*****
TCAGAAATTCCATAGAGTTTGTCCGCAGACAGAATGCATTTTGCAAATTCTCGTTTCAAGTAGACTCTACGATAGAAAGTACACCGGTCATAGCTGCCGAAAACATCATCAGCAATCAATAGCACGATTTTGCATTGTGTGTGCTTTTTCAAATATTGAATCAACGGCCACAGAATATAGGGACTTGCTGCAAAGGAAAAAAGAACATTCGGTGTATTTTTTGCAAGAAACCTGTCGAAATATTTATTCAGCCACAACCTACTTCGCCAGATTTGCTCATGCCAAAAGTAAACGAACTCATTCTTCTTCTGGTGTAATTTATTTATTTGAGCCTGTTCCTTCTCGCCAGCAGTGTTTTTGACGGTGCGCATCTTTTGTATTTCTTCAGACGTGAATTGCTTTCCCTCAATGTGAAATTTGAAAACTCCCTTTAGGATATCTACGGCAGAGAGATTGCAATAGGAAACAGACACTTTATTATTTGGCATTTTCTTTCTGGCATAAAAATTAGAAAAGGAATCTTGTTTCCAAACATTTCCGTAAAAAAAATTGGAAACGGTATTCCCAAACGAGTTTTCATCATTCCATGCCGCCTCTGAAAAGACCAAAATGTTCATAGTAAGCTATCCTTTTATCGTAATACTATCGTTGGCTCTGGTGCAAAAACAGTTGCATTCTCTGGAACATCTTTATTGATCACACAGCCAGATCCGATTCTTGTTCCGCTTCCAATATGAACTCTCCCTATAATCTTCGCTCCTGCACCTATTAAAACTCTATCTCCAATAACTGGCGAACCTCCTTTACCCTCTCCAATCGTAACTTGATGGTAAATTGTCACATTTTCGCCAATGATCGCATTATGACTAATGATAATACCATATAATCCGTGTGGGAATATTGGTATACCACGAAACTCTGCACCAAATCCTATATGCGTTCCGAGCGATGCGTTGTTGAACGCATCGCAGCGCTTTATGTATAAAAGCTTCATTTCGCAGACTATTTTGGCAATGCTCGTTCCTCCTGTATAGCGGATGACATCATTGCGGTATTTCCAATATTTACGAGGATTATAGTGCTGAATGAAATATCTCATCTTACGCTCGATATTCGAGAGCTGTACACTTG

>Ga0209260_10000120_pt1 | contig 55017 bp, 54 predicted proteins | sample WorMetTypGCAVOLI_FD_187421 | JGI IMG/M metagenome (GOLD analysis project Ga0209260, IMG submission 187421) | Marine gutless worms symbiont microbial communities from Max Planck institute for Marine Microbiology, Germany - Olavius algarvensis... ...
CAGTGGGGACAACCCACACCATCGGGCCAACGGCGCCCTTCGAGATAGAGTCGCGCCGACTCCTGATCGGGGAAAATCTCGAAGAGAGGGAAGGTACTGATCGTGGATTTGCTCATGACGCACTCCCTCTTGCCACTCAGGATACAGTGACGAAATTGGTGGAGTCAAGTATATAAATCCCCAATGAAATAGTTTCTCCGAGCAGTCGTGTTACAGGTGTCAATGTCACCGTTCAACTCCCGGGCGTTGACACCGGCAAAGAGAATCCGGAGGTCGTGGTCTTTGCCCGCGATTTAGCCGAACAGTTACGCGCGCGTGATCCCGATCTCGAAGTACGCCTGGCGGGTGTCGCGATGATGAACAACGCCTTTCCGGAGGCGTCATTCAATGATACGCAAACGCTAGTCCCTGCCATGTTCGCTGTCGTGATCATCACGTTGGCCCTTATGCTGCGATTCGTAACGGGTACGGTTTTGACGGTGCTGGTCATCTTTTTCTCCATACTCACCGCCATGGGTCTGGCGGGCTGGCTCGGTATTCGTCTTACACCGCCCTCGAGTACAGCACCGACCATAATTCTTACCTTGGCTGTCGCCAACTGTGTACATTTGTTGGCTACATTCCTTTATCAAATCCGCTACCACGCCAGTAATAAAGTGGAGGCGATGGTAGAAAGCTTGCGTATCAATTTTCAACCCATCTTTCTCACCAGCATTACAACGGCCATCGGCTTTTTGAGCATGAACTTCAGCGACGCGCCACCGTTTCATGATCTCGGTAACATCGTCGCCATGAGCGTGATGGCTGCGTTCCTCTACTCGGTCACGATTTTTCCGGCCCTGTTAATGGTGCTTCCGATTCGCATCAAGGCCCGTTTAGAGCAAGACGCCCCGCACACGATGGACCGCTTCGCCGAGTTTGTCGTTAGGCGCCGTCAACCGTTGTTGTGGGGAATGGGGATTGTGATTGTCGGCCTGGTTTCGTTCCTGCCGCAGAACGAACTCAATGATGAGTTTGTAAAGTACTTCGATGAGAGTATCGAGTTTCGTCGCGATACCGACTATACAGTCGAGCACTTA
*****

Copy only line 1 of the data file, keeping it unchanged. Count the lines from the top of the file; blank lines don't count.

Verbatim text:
TCAGAAATTCCATAGAGTTTGTCCGCAGACAGAATGCATTTTGCAAATTCTCGTTTCAAGTAGACTCTACGATAGAAAGTACACCGGTCATAGCTGCCGAAAACATCATCAGCAATCAATAGCACGATTTTGCATTGTGTGTGCTTTTTCAAATATTGAATCAACGGCCACAGAATATAGGGACTTGCTGCAAAGGAAAAAAGAACATTCGGTGTATTTTTTGCAAGAAACCTGTCGAAATATTTATTCAGCCACAACCTACTTCGCCAGATTTGCTCATGCCAAAAGTAAACGAACTCATTCTTCTTCTGGTGTAATTTATTTATTTGAGCCTGTTCCTTCTCGCCAGCAGTGTTTTTGACGGTGCGCATCTTTTGTATTTCTTCAGACGTGAATTGCTTTCCCTCAATGTGAAATTTGAAAACTCCCTTTAGGATATCTACGGCAGAGAGATTGCAATAGGAAACAGACACTTTATTATTTGGCATTTTCTTTCTGGCATAAAAATTAGAAAAGGAATCTTGTTTCCAAACATTTCCGTAAAAAAAATTGGAAACGGTATTCCCAAACGAGTTTTCATCATTCCATGCCGCCTCTGAAAAGACCAAAATGTTCATAGTAAGCTATCCTTTTATCGTAATACTATCGTTGGCTCTGGTGCAAAAACAGTTGCATTCTCTGGAACATCTTTATTGATCACACAGCCAGATCCGATTCTTGTTCCGCTTCCAATATGAACTCTCCCTATAATCTTCGCTCCTGCACCTATTAAAACTCTATCTCCAATAACTGGCGAACCTCCTTTACCCTCTCCAATCGTAACTTGATGGTAAATTGTCACATTTTCGCCAATGATCGCATTATGACTAATGATAATACCATATAATCCGTGTGGGAATATTGGTATACCACGAAACTCTGCACCAAATCCTATATGCGTTCCGAGCGATGCGTTGTTGAACGCATCGCAGCGCTTTATGTATAAAAGCTTCATTTCGCAGACTATTTTGGCAATGCTCGTTCCTCCTGTATAGCGGATGACATCATTGCGGTATTTCCAATATTTACGAGGATTATAGTGCTGAATGAAATATCTCATCTTACGCTCGATATTCGAGAGCTGTACACTTG